In Brisbane, the Uniting Church established Moreton Bay College in the early 20th century. The college is located in the bayside suburb of Manly West.

Christian education is provided for all members of the Uniting Church, for all ages, through local congregations and agencies.


The National Christian Youth Convention is a national UCA activity, run in school and university holidays in January every second year in a different city.

NCYC attracts over 1,500 young people aged 16–30 from around the nation plus visiting delegations from overseas. Leadership is by a local organising team, but NCYC is a national event. In recent years a university campus and its accommodation has been the base for event.

NCYC began in 1955 with an evangelical campaign run by Alan Walker as an activity of the then Central Methodist Mission in Sydney.

Recent history

NCYC 2014 was held in North Parramatta, Sydney from 7 January 2014 to 10 January 2014.

NCYC 2011 was held from 29 December 2010 to 4 January 2011 at the Southport School on the Gold Coast, Queensland.

NCYC09 Converge was held in January 2009 in Melbourne, Victoria. Key speakers included Shane Claiborne, Amie Dural and Robyn Whitaker, along with Daniel Todd and Fa Ngaluafe. Bands included Scat Jazz, Simeon, 2-11 and Raize as well as poet Cameron Semmens and Margaret Helen King.

NCYC 2007 Agents of Change was held in Perth, Western Australia.[17]


The role of the laity is valued in the UCA, recognising that ministry is a function of the whole church and all members. However, certain specific roles or "specified ministries" are defined.[13] Of these, the role of elder and pastor are open to lay members.

There are two orders of ordained ministry in the Uniting Church, these are:

In situations where it is not possible or desired to have an ordained minister a lay pastor (which grew out of the Methodist local preacher tradition) or lay ministry teams may minister, particularly in rural areas.


Church built 1905 in Mundijong

The UCA was one of the first Australian churches to grant self-determination to its Indigenous Australian members through the Uniting Aboriginal and Islander Christian Congress.

Partnerships also continue with South Pacific and Asian churches, especially those which share a Congregational, Presbyterian or Methodist heritage. An increasing number of ethnic churches worship in their own languages as well as in English.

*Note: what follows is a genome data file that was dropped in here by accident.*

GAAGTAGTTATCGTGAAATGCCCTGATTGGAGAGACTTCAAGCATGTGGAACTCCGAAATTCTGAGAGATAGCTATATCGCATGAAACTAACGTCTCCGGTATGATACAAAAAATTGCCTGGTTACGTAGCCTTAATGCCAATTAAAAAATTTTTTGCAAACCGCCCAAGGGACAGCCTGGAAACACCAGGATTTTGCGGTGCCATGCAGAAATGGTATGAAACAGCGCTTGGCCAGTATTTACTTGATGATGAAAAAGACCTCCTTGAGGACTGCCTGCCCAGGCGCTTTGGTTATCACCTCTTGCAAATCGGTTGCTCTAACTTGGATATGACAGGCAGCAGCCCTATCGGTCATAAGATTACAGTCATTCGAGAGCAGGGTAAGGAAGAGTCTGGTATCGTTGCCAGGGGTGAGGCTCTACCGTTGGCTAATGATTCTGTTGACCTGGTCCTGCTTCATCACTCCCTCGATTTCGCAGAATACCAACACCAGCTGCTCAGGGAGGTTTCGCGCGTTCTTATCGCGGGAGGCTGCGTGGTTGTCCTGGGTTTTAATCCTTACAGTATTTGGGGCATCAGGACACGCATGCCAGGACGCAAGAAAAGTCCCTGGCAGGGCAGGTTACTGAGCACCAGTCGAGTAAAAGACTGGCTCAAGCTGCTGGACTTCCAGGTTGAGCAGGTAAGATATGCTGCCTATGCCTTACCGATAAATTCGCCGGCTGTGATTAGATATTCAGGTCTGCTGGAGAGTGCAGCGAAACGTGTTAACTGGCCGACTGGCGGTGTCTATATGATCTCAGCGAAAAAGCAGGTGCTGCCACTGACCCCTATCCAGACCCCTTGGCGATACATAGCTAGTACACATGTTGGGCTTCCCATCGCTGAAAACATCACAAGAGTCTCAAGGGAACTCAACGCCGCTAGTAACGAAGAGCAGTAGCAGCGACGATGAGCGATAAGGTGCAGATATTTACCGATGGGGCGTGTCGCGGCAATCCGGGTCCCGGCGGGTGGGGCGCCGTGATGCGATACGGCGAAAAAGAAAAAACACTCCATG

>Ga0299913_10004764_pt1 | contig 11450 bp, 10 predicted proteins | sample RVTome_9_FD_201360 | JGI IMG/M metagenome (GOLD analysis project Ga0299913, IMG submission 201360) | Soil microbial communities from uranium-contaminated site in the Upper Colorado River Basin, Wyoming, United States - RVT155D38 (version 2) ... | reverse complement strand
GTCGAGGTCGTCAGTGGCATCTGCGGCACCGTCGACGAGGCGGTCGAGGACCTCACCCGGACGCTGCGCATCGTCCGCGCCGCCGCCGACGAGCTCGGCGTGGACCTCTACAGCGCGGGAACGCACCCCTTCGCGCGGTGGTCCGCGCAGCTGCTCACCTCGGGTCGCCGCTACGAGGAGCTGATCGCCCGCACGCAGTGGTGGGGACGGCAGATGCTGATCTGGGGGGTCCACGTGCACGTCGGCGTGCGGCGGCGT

The UCA has a strongly felt and argued sense of social justice. It has taken stances on issues such as native title for Indigenous people, the environment, apartheid, status of refugees and provision of safe injection facilities for drug users. These stances have been expressed in practical involvement and in political comment and advocacy.


Liturgically the UCA is varied, practice ranges from experimental liturgies, informal worship reminiscent of the 'Jesus Revolution' of the 1970s to conventional reformed services. Music is likewise varied, from traditional and contemporary hymns in the Australian Hymn Book and Together in Song, through Hillsong and Contemporary Christian music to hard Christian alternative music and Christian metal.

Decision making

Since 1997 most of these councils and agencies have operated under the consensus decision-making procedures outlined in the church's Manual for Meetings. These procedures may use orange ("support") and blue ("do not support") cards, which may be displayed at many times, not just when a vote is called. The idea behind this is about trying to hear the Spirit of God through the gathered community rather than through individuals.

This system was suggested to the World Council of Churches by the UCA, and first used at its formal meeting in Porto Alegre, Brazil in February 2006 H. D'Arcy Wood and James Haire, former presidents of the Uniting Church in Australia, were present to assist with the introduction of this innovation.

Commitment to ecumenism

The Uniting Church is an example of ecumenism; it is one of a number of united and uniting churches globally.

The Uniting Church, as were its precursors, is engaged in ecumenical activities:

The UCA is affiliated with the:

St David's Uniting Church, Haberfield


The range of theology perspectives in the UCA is broad, reflecting its Methodist, Presbyterian and Congregational church origins and its commitment to ecumenism. The theology can be typified as mainline Protestantism with a commitment to social justice.

Theological perspectives found in the Uniting Church:

There has been considerable debate around the concerns of morality, faith, and in particular sexuality. These concerns focus on the understanding of the Bible and issues of accommodation to the dominant culture.

The establishment of the Evangelical Members within the Uniting Church in Australia (EMU), the Reforming Alliance and their merger into the Assembly of Confessing Congregations illustrate conservative opposition to the ordination of gay and lesbian candidates and are examples of the Confessing Movement.[18]